by Zsófi Benyi

"We don’t wake up for less than $10,000 a day,” said a woman who needs no introduction to
fashion. The iconic 90s super-model, singing Freedom by George Michael, mining down the
Versace catwalk, composing a pop culture moment to change us all forever, is legendary.
Platinum blonde, brunette, baby blue spikes, Chanel motorcycle bride or a Chanel surfer gal
or even playing punk tartan in a Vivienne Westwood hit: she could be anything. Posing
alongside the 90s glamazons for Vouge, marking one of the most iconic magazine-covers of
all times, Linda Evangelista blew off fashion moments of biblical proportions that made the
90s the glamazon-glazed dream we look back at today. This dream is not over yet. I present
you, the one and only Linda Evangelista, back better than ever. “I’m not done!” she tells
Vogue in her comeback special, ruling the covers this September.

What else could the future and the fashion world hold for Linda? Linda was not just a spark
of beauty and personality. She was there to stay for three decades until she became the
victim. Victim of the seemingly perfect world: magazine covers and campaigns, all that has
to do with beauty. She proved beauty culture pressure true. Portrayed as perfection, her looks
paying her bills, her face defining her worth, and her body sometimes objectified as she lived
as one of the most photographed women of the time. Like Snow White taking the glistening
red apple, Linda drank the poison of beauty commercials. She spent eight weeks wrapped up,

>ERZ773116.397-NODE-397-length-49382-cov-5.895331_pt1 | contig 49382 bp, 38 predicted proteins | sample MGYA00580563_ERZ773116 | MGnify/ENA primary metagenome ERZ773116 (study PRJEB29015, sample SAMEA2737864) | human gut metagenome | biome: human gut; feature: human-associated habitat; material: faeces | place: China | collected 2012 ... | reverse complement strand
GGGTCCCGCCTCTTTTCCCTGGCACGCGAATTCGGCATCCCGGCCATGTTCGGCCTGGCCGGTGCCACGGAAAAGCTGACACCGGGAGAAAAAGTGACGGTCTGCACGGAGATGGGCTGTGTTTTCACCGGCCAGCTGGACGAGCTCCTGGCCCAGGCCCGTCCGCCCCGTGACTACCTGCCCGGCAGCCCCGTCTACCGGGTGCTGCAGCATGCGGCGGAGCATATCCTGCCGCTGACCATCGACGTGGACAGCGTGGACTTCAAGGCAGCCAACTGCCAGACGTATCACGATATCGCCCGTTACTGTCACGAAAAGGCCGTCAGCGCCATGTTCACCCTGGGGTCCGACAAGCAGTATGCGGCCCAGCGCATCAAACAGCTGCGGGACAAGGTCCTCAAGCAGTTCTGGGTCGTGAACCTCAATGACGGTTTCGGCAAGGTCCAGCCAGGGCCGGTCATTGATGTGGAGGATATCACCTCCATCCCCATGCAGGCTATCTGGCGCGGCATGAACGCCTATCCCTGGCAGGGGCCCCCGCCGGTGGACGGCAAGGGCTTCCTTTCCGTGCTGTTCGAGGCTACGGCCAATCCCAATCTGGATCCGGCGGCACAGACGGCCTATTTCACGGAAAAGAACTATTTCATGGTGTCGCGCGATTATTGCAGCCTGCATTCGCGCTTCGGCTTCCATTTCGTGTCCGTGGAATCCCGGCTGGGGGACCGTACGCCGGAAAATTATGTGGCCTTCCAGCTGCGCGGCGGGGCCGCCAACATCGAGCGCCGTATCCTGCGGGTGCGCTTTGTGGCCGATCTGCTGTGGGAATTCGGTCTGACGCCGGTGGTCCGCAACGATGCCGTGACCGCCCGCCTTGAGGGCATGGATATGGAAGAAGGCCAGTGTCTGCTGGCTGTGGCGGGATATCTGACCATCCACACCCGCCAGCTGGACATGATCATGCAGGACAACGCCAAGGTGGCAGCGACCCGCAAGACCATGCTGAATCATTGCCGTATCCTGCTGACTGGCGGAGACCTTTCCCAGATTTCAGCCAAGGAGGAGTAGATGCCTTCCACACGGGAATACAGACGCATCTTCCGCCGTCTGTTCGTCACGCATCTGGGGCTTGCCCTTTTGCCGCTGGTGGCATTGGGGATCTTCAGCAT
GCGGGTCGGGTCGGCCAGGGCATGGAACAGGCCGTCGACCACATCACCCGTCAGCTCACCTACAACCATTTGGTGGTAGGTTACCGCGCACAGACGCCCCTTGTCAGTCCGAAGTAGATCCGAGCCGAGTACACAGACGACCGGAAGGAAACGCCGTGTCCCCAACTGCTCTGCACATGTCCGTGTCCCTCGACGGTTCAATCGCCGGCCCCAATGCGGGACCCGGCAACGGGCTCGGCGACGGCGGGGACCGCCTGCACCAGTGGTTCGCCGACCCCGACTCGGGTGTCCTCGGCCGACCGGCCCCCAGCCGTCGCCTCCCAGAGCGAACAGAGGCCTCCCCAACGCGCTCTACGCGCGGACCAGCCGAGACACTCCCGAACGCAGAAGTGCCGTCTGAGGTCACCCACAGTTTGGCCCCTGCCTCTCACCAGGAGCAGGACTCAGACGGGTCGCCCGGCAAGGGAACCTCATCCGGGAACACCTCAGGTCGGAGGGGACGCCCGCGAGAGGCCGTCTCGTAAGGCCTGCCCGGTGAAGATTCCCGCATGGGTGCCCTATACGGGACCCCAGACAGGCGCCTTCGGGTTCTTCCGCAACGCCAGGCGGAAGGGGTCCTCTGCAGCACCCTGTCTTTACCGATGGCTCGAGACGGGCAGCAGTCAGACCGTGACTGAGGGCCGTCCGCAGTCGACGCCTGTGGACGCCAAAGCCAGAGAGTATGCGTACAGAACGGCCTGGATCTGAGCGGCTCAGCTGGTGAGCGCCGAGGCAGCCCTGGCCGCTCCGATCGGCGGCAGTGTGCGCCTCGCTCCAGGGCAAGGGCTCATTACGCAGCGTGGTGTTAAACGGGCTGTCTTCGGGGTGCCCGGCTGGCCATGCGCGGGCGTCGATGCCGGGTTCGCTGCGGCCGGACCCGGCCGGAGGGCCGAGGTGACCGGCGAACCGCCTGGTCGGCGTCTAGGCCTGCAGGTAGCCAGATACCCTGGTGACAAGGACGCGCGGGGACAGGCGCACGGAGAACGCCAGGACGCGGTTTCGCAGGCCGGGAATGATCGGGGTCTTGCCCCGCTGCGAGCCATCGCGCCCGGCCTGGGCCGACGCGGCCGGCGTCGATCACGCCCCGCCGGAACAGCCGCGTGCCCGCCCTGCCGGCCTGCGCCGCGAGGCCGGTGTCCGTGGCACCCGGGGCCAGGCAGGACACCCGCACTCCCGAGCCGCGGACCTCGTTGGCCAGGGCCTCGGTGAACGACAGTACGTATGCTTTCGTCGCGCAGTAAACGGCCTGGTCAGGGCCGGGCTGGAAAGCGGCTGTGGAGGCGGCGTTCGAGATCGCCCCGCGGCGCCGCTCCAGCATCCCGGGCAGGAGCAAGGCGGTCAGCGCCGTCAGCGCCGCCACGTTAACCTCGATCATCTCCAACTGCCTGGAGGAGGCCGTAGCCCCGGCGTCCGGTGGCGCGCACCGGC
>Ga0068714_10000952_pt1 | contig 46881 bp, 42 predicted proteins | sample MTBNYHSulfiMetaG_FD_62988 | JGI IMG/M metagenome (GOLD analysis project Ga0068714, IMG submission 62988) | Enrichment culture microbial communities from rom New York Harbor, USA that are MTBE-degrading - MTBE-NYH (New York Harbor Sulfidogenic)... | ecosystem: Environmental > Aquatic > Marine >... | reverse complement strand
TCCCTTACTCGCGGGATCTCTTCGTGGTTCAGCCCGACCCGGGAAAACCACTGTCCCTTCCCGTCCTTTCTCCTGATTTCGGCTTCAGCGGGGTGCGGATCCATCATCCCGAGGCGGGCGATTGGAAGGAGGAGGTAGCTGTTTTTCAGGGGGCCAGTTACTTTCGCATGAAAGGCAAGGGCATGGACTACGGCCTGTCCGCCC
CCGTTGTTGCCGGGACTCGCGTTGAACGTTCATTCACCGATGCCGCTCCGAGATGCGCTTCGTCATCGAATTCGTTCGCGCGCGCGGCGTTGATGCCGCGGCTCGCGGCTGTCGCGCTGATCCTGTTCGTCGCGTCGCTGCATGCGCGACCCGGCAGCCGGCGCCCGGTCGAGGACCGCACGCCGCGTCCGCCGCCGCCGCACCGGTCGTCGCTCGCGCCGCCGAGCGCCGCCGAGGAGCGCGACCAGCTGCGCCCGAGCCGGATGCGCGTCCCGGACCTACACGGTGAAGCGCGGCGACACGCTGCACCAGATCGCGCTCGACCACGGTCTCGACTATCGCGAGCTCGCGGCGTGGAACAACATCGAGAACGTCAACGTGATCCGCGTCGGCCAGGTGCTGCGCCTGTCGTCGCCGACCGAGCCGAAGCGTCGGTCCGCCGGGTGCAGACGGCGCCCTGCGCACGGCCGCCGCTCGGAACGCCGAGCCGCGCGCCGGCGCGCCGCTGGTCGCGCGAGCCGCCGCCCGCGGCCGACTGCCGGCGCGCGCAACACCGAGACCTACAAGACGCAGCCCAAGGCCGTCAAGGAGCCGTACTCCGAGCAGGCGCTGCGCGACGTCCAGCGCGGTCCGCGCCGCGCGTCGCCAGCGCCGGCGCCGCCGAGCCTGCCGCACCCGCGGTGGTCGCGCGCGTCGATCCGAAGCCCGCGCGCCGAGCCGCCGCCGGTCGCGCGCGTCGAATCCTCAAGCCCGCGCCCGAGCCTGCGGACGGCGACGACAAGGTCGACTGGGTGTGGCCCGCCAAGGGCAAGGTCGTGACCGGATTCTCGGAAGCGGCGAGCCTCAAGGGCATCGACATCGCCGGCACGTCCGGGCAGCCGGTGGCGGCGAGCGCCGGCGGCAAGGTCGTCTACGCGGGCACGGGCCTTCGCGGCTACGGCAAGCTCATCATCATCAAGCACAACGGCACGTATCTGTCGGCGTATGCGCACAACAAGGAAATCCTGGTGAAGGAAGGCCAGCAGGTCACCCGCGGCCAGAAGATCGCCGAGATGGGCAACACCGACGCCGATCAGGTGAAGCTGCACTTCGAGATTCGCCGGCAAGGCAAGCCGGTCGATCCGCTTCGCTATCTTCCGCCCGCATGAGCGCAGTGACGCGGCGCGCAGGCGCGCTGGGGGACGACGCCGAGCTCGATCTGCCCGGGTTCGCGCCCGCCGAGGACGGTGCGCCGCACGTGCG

days without eating, incisions all over the body, never leaving home. Things need to change,
and Linda spoke up. “Damn! You spent five years in your bedroom, and then this?” replies
Artistic director Kim Jones referring to the new Fendi campaign, once Linda uncovered the
truth. After a cosmetic procedure left her "permanently deformed, with now a campaign and a
cover, is the superstar really ready for a comeback? "It’s going to be difficult to find jobs
with things protruding from me; without retouching, or squeezing into things, or taping things
or compressing or tricking…” For a Vogue cover, she had her jaw and neck taped back with
elastics. "For photos, I always think we’re here to create fantasies. We’re creating dreams."
Linda, the girl we all knew by her first name says to sum up the fashion and beauty
industries. "People don’t know who I am… They’re like, ‘Linda who?" The world could
never forget an icon like You, Linda. Moreover, I believe now more than ever the world
needs someone to shatter fantasies and shed light on realities to show that no matter how hard
it may be: being true to one's self, being authentic, and speaking up are key. As Diana von
Furstenberg once said: "Beauty is perfect in its imperfections, so you just have to go with the